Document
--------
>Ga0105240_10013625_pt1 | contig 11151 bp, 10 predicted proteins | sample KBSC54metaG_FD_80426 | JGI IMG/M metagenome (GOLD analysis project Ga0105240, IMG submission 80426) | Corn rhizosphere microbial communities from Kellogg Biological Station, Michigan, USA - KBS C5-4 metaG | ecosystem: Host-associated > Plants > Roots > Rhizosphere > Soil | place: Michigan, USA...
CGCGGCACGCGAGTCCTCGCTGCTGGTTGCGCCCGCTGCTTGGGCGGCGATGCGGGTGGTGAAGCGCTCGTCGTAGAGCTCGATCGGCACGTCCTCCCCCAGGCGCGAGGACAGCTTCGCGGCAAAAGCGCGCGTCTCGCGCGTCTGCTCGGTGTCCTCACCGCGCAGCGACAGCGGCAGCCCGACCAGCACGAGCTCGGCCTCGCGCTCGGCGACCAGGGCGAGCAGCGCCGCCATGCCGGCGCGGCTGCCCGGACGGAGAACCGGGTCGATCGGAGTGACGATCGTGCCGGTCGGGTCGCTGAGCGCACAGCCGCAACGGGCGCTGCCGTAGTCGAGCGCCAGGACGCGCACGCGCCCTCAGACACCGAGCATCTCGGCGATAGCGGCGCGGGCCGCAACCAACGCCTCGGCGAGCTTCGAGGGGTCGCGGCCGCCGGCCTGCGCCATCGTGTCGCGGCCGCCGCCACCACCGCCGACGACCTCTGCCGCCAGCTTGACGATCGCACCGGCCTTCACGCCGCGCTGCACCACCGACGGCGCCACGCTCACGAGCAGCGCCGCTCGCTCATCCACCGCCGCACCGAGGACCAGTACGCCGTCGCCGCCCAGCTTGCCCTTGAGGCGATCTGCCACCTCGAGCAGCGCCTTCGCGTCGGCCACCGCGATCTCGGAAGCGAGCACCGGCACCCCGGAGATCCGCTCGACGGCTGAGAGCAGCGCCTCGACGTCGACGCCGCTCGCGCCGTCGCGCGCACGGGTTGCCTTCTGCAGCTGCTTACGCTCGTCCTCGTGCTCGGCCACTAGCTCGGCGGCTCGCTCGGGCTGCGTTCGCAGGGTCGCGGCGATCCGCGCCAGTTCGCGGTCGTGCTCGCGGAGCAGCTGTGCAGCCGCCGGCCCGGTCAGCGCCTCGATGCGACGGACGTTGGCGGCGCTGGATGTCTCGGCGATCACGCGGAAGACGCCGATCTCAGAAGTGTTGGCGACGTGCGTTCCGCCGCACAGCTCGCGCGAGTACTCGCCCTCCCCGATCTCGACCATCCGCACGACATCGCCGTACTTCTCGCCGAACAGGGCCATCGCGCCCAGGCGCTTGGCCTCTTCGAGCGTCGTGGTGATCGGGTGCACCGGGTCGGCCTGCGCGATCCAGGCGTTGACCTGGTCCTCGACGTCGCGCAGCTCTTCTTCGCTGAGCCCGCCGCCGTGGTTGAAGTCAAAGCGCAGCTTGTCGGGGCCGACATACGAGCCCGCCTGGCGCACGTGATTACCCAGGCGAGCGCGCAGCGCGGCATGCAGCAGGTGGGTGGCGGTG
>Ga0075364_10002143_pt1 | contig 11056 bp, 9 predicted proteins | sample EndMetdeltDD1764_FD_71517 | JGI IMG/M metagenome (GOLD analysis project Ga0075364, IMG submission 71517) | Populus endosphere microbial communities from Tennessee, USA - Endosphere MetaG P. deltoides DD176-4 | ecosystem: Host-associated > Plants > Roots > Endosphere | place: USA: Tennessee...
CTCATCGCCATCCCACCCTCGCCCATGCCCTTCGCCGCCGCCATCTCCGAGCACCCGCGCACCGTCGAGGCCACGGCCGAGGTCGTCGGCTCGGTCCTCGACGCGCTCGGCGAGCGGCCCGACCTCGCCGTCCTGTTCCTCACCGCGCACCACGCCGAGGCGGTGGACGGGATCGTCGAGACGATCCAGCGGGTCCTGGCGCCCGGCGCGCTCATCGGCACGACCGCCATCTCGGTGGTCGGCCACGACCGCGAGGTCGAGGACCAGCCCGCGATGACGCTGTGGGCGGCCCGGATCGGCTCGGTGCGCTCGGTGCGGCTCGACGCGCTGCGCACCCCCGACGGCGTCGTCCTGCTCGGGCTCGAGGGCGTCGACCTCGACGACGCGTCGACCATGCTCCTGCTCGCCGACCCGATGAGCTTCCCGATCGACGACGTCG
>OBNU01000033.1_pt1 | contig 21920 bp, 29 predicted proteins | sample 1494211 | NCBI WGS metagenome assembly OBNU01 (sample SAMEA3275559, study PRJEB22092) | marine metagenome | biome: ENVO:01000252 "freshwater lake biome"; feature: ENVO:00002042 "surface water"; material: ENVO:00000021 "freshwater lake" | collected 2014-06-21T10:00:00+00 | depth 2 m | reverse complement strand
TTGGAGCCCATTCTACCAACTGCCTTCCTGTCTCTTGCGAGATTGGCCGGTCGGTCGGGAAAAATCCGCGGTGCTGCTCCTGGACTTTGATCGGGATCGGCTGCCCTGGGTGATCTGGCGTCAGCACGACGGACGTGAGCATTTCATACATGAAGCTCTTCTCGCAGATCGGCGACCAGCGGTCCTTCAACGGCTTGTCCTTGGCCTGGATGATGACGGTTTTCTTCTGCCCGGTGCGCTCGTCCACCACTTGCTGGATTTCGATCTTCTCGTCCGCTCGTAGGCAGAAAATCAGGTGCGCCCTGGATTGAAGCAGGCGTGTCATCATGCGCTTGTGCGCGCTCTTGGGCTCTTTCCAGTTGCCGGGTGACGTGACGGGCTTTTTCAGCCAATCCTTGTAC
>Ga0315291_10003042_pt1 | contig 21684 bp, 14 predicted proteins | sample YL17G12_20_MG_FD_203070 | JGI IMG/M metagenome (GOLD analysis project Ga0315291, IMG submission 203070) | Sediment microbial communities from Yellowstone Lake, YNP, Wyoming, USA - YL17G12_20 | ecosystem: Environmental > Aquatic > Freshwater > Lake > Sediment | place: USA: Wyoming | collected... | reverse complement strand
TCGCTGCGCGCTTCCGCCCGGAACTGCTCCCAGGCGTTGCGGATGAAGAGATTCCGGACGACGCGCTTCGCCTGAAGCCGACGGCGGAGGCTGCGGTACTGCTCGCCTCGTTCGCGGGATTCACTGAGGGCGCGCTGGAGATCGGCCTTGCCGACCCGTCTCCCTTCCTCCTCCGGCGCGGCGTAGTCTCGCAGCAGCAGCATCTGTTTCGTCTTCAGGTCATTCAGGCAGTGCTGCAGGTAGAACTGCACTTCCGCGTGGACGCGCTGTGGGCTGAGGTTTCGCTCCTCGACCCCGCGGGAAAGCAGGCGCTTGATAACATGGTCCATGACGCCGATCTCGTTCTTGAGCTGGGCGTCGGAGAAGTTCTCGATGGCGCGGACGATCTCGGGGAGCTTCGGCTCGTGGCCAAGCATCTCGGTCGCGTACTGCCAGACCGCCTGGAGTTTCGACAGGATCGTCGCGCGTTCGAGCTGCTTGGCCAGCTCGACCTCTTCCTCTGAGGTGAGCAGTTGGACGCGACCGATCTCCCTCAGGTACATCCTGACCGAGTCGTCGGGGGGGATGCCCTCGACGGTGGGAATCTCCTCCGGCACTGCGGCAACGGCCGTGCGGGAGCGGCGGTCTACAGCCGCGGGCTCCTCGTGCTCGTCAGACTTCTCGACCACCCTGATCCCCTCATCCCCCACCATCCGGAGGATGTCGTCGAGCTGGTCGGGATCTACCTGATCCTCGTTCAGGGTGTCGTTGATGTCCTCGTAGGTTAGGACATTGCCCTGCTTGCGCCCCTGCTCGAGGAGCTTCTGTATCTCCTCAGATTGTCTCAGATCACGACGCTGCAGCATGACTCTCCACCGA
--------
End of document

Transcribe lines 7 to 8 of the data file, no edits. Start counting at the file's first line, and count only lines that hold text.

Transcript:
>Ga0315291_10003042_pt1 | contig 21684 bp, 14 predicted proteins | sample YL17G12_20_MG_FD_203070 | JGI IMG/M metagenome (GOLD analysis project Ga0315291, IMG submission 203070) | Sediment microbial communities from Yellowstone Lake, YNP, Wyoming, USA - YL17G12_20 | ecosystem: Environmental > Aquatic > Freshwater > Lake > Sediment | place: USA: Wyoming | collected... | reverse complement strand
TCGCTGCGCGCTTCCGCCCGGAACTGCTCCCAGGCGTTGCGGATGAAGAGATTCCGGACGACGCGCTTCGCCTGAAGCCGACGGCGGAGGCTGCGGTACTGCTCGCCTCGTTCGCGGGATTCACTGAGGGCGCGCTGGAGATCGGCCTTGCCGACCCGTCTCCCTTCCTCCTCCGGCGCGGCGTAGTCTCGCAGCAGCAGCATCTGTTTCGTCTTCAGGTCATTCAGGCAGTGCTGCAGGTAGAACTGCACTTCCGCGTGGACGCGCTGTGGGCTGAGGTTTCGCTCCTCGACCCCGCGGGAAAGCAGGCGCTTGATAACATGGTCCATGACGCCGATCTCGTTCTTGAGCTGGGCGTCGGAGAAGTTCTCGATGGCGCGGACGATCTCGGGGAGCTTCGGCTCGTGGCCAAGCATCTCGGTCGCGTACTGCCAGACCGCCTGGAGTTTCGACAGGATCGTCGCGCGTTCGAGCTGCTTGGCCAGCTCGACCTCTTCCTCTGAGGTGAGCAGTTGGACGCGACCGATCTCCCTCAGGTACATCCTGACCGAGTCGTCGGGGGGGATGCCCTCGACGGTGGGAATCTCCTCCGGCACTGCGGCAACGGCCGTGCGGGAGCGGCGGTCTACAGCCGCGGGCTCCTCGTGCTCGTCAGACTTCTCGACCACCCTGATCCCCTCATCCCCCACCATCCGGAGGATGTCGTCGAGCTGGTCGGGATCTACCTGATCCTCGTTCAGGGTGTCGTTGATGTCCTCGTAGGTTAGGACATTGCCCTGCTTGCGCCCCTGCTCGAGGAGCTTCTGTATCTCCTCAGATTGTCTCAGATCACGACGCTGCAGCATGACTCTCCACCGA